When the history of the Iranian revolution is compiled, the third year of the Islamic Republic may stand out as particularly decisive. The alliance of left-leaning lay political elements with the Islamic Republican Party ruptured completely. Iranian forces scored important gains on the battlefield with Iraq. The regime secured its grip on the state apparatus and dominated the political arena through massive repression and widespread executions.

Losing Hope in Iran and Egypt

by Parastou Hassouri | published November 10, 2014 - 2:31pm

The decision to leave your country, especially when you leave for political or ideological reasons, can be gut-wrenching. My parents made that decision for me when they left Iran in my early adolescence. Unlike some Iranians forced to flee, my parents were not members of a persecuted religious minority. Nor were they high-profile political activists at immediate risk of arrest. But as people who had demonstrated against the Shah’s dictatorship, and had hoped that the 1979 revolution would bring democracy and social justice to Iran, witnessing their country plunge into authoritarianism and turn into a theocracy was more than they could bear. It was like the country they knew and hoped for no longer existed.

Burying the Hatchet with Iran

by Chris Toensing | published November 5, 2014

Don’t tell anyone, but the United States and Iran are getting closer -- perhaps closer than ever -- to letting go of 35 years of enmity.

No, Washington and Tehran aren’t going to be BFFs or anything.

But they do share a common interest in rolling back the so-called Islamic State, whose well-armed militants have declared an extremist Sunni caliphate stretching across Syria and Iraq.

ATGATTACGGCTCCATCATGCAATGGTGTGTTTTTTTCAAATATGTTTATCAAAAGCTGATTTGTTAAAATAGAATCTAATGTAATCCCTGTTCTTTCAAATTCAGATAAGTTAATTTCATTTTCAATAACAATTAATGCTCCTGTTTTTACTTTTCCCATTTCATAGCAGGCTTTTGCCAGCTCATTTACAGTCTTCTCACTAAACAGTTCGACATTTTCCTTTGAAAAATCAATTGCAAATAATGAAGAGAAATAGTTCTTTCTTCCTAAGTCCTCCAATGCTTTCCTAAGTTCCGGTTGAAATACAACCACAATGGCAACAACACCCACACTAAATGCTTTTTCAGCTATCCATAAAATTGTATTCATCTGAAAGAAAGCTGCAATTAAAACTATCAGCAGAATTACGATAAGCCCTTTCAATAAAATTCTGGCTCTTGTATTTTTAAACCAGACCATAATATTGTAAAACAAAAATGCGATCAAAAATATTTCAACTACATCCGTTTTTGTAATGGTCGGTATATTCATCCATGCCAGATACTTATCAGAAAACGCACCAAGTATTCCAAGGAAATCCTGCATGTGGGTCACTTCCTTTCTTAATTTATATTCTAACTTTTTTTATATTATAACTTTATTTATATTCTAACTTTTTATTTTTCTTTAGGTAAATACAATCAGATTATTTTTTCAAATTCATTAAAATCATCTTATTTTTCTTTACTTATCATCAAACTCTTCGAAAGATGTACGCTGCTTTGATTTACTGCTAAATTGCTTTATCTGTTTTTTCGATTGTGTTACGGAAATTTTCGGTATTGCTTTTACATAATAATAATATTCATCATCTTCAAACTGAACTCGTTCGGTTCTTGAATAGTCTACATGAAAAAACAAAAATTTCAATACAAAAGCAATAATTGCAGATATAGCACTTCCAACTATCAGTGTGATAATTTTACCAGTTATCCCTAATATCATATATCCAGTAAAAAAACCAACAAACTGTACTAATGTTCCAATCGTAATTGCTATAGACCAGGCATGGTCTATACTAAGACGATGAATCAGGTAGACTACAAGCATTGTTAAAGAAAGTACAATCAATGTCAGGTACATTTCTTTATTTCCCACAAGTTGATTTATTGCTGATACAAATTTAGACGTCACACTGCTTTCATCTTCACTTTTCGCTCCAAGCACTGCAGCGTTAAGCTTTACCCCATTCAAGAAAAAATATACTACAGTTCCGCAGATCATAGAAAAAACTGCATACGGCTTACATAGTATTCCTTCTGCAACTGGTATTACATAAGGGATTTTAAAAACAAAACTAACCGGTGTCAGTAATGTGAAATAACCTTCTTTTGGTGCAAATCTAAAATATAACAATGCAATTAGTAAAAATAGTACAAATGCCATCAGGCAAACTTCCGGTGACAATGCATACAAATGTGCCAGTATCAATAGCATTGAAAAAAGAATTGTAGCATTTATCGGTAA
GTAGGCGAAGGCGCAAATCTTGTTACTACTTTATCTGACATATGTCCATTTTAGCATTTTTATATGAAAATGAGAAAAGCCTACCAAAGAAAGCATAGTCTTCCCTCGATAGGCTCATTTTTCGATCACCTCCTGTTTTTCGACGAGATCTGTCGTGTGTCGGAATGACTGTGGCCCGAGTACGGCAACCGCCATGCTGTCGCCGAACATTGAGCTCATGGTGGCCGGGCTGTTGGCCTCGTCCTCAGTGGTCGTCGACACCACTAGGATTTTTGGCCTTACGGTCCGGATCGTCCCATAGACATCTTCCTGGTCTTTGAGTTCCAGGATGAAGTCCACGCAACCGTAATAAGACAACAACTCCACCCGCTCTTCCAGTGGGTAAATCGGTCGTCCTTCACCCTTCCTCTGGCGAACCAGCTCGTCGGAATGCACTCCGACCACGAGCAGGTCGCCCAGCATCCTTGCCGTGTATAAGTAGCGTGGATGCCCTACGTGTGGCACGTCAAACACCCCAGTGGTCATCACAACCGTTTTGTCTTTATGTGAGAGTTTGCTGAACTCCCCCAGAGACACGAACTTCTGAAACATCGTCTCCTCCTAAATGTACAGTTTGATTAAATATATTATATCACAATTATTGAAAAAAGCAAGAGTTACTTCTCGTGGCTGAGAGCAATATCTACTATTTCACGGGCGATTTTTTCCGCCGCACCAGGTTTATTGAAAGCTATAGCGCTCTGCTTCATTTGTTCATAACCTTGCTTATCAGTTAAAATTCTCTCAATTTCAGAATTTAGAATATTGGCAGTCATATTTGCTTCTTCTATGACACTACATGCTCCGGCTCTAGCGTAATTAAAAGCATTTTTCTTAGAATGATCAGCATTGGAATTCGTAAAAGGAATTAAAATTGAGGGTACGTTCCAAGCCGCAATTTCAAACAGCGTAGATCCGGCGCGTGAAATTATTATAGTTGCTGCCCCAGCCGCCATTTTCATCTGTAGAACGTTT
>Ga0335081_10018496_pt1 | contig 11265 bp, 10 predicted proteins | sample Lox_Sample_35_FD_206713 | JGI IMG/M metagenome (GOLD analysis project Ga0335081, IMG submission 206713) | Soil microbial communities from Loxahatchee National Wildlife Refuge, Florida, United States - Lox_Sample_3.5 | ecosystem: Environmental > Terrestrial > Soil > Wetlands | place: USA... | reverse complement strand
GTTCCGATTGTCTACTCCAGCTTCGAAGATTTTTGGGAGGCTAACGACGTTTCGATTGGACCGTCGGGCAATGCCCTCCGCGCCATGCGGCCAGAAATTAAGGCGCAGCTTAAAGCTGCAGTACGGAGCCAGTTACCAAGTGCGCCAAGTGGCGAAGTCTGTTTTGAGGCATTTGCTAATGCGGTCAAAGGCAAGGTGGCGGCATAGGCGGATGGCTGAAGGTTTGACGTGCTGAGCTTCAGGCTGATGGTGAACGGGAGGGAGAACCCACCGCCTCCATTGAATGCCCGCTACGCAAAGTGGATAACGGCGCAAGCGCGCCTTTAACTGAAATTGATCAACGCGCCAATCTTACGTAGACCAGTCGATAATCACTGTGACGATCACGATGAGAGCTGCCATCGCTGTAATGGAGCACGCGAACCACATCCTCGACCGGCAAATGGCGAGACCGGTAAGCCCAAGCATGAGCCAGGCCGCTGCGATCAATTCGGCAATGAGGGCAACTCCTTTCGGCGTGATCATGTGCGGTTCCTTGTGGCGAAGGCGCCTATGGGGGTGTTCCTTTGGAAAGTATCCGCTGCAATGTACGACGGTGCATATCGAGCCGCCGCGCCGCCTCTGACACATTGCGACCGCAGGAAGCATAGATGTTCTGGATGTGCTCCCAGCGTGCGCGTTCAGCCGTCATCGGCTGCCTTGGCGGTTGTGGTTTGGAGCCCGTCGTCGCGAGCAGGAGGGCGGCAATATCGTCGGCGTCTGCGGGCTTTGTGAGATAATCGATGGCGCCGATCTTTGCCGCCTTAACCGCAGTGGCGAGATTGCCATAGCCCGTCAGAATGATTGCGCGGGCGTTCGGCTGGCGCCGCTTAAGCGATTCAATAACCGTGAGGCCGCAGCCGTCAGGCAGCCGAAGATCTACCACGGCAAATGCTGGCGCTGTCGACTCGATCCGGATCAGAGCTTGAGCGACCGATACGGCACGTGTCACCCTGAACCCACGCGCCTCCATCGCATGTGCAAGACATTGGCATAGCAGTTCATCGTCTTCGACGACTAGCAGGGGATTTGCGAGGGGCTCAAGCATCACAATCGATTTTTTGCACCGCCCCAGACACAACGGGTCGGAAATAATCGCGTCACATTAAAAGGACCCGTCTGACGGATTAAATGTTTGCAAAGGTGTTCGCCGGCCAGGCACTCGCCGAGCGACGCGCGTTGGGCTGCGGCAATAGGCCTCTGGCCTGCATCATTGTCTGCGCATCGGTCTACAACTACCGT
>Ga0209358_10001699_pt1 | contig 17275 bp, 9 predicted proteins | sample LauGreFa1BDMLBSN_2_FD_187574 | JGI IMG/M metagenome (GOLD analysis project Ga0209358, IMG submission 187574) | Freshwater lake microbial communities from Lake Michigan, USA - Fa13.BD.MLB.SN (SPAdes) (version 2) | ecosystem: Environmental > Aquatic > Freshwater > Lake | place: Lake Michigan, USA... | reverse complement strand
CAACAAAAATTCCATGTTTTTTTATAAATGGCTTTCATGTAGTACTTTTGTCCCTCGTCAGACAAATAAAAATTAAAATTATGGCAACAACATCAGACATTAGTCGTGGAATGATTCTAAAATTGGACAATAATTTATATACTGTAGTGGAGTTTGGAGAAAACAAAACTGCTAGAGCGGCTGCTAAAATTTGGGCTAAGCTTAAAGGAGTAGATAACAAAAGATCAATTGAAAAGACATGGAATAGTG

The United States is anxious to restore the Iraqi government’s authority in oil-rich Iraq, while Iran is eager to defeat a murderously anti-Shiite militia on its western flank.

Debating the Iran-Iraq War on Film

by Narges Bajoghli
published in MER271

For supporters of the Islamic Republic, it is the Iran-Iraq war, and not the 1979 revolution, that evokes the true spirit of the Islamic Republic. In 1979, the plethora of political groups that poured into the streets was united in the desire to get rid of the US-backed Shah, but divided as to the shape of post-revolutionary society. Only after the outbreak of the “imposed war” with Iraq (1980-1988) were Ayatollah Ruhollah Khomeini and his fellow clerics able to consolidate the Islamic Republic as a state. The war allowed the regime to imprison the opposition for reasons of “national security” and to mobilize the population in defense of the revolution as the regime defined it.

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The Latest Iranian Distractions

by Norma Claire Moruzzi | published June 9, 2014 - 11:22am

While senior Iranian and US officials are planning bilateral talks over Iran’s nuclear research program, the Iranian and world media are distracted by other issues: young women who post images of themselves without hejab on Facebook, and a video of six well-heeled youths dancing to Pharrell Williams’ song “Happy.” The gyrating youngsters were arrested and compelled to issue an apology on state television for what authorities said was a “vulgar clip” th